In reality, the Priv does undertake to be more so-called secure than most other Android phones, with one major exception, which we’ll get to shortly. In addition to encrypting userspace content with unimpeachable FIPS-140-2 cryptography, the Priv runs a modified Linux kernel with changes and improvements beyond what Google itself offers in its standard AOSP code.
That’s great, but here’s the bad news: all Android devices pre-installed with OS version 6.0 Marshmallow must have encryption enabled by default (though BlackBerry’s choice to use FIPS-140-2 cryptography makes it somewhat stronger — and more government agency-approved — than the traditional 128-bit AES enforced by Android’s core encryption guidelines).
Then there’s BlackBerry’s so-called hardened kernel which, according to security researchers, lacks meaningful improvements over the traditional Linux kernel employed by companies like Samsung and LG. According to Toronto-based Copperhead Security, BlackBerry’s modified kernel references Grsecurity support, which builds a layer of so-called self-protection layer of security on top of Linux, but doesn’t actually implement it.
BlackBerry further purports to improve Android security with a “layered defense” approach, from a hardware-based root of trust that prevents software tampering; a Secure Boot process that ensures only a BlackBerry-signed version of Android is loaded on the device; and BlackBerry Integrity Detection, which, once the OS is running, “continually monitors for events or configuration changes that could indicate that the security of the device is compromised.”
These features all sound great, but none of them are unique to the Priv; Samsung has been employing Secure Boot and root of trust-type protection in its Galaxy devices for years. Moreover, the Priv launches with Android 5.1.1 Lollipop, which lacks many security improvements at the OS level that Google brought to Marshmallow. Though BlackBerry promises to follow Google’s lead by issuing monthly security patches for the Priv, it’s unlikely that the Priv is actually more secure than, say, the Nexus 6P.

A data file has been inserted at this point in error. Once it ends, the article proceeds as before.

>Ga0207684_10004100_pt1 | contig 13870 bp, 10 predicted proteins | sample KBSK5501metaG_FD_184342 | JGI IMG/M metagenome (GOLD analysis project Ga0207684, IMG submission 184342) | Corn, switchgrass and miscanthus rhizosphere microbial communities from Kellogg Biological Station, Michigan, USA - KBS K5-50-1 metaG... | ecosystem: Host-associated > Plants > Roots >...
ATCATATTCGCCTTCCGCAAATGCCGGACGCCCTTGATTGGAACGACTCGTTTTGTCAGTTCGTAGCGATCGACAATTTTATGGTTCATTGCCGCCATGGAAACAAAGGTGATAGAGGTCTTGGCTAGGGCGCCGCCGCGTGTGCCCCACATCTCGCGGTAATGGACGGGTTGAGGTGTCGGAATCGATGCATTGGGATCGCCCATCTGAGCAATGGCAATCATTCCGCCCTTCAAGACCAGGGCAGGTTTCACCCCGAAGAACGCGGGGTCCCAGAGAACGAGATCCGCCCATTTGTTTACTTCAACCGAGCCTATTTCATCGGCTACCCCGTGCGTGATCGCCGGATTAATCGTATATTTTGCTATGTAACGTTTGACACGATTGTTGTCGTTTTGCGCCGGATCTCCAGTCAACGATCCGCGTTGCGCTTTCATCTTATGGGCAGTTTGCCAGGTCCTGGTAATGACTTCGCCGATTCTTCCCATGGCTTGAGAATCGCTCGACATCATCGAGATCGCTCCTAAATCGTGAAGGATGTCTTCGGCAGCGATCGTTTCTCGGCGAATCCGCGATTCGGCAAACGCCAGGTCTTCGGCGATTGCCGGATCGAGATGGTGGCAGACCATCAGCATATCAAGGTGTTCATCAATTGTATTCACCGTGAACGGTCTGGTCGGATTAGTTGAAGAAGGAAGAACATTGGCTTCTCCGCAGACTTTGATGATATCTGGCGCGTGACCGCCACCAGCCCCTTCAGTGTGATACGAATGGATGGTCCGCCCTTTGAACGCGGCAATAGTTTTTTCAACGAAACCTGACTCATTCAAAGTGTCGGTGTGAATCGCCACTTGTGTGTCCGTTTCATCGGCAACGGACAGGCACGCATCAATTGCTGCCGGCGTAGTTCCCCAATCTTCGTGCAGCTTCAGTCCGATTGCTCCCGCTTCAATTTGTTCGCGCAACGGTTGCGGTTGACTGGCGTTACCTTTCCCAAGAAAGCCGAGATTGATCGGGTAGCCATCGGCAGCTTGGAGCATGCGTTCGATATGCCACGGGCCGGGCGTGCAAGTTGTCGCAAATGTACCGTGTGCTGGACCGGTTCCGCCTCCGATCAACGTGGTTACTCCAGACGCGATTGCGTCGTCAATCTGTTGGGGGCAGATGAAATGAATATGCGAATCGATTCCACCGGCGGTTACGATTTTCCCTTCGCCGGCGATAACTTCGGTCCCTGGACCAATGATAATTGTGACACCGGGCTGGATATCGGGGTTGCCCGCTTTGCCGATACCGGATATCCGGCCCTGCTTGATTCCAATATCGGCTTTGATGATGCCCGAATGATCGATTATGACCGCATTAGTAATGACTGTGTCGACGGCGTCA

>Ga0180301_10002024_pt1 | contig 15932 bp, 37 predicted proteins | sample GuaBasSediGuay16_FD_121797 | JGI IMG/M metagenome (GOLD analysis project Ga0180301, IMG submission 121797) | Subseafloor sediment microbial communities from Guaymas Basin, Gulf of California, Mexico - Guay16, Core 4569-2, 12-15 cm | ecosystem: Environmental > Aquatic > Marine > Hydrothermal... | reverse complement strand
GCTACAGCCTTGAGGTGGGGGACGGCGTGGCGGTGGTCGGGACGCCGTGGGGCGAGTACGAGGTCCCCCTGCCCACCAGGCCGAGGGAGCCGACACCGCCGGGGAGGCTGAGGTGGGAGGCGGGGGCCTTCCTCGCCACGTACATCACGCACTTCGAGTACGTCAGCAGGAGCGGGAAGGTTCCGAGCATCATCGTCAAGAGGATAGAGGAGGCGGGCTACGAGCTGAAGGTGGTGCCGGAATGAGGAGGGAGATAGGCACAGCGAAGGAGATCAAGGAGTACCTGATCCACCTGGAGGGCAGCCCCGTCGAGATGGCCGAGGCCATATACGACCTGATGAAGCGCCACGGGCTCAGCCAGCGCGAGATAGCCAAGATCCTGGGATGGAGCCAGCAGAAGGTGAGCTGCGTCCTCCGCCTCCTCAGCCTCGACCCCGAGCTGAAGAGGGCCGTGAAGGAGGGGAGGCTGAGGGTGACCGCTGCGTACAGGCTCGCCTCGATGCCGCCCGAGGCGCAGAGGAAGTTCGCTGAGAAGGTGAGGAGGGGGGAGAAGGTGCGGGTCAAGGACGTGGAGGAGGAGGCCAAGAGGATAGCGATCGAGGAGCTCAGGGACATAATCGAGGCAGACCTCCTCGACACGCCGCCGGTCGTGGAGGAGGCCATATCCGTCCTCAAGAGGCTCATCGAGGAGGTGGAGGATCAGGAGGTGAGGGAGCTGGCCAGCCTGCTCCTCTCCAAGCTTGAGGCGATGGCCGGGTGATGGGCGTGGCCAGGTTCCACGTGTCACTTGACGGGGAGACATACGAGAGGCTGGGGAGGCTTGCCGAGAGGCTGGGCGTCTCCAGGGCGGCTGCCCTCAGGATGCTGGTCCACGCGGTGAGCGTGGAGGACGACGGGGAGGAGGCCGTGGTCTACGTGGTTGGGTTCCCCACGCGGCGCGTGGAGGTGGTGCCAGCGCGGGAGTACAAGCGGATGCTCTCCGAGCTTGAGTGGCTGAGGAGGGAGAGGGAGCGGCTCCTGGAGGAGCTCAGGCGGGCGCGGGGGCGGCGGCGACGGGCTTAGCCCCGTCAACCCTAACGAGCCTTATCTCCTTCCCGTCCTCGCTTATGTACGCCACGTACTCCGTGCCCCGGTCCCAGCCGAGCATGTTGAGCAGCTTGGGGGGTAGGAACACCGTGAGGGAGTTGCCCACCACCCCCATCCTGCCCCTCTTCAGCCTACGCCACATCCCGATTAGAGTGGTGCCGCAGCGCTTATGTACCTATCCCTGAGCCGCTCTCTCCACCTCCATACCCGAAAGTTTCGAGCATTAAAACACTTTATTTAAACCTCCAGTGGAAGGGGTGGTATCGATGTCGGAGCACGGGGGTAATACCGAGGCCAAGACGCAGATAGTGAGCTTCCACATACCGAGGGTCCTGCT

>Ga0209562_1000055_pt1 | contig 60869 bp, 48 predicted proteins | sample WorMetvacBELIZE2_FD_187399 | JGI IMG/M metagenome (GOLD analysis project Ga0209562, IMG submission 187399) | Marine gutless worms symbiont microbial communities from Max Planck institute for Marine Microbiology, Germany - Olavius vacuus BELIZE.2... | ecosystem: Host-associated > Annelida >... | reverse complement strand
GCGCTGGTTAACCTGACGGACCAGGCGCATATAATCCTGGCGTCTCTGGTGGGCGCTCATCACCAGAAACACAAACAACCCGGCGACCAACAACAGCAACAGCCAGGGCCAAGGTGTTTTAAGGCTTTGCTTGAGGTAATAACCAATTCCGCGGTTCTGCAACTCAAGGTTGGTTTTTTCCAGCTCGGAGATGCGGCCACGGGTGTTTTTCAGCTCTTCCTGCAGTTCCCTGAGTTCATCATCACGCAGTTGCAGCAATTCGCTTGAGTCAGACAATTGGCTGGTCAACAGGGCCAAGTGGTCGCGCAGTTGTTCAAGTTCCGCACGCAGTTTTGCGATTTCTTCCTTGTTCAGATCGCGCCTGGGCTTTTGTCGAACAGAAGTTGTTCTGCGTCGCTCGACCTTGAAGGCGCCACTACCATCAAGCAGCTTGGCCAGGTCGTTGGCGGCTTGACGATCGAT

Don’t get me wrong — BlackBerry’s security regimen is not only robust and seamlessly integrated into both the hardware and software chain, but it’s not demonstrably more so than the average Android smartphone from Samsung or Google. It’s also incumbent on BlackBerry to update the Priv to Marshmallow as quickly as possible to take advantage of per-app permissions, a glaring privacy oversight of the phone in its current state.
The DTEK app, BlackBerry’s attempt to create its own early warning detection system, is an interesting idea poorly implemented. Built around notion that good security shouldn’t be confusing or complicated, DTEK uses a colour system — green for safe, yellow for “stop using Popcorn Time”, red for “burn it and throw it away” — to report device health. It warns you that a screen lock pattern isn’t as secure as a PIN or password, and that you probably shouldn’t enable the ability to sideload apps from the web, as they expose the device to malware. It also reassures you that encryption is enabled, and that you are running authentic BlackBerry software on an unmodified piece of BlackBerry hardware.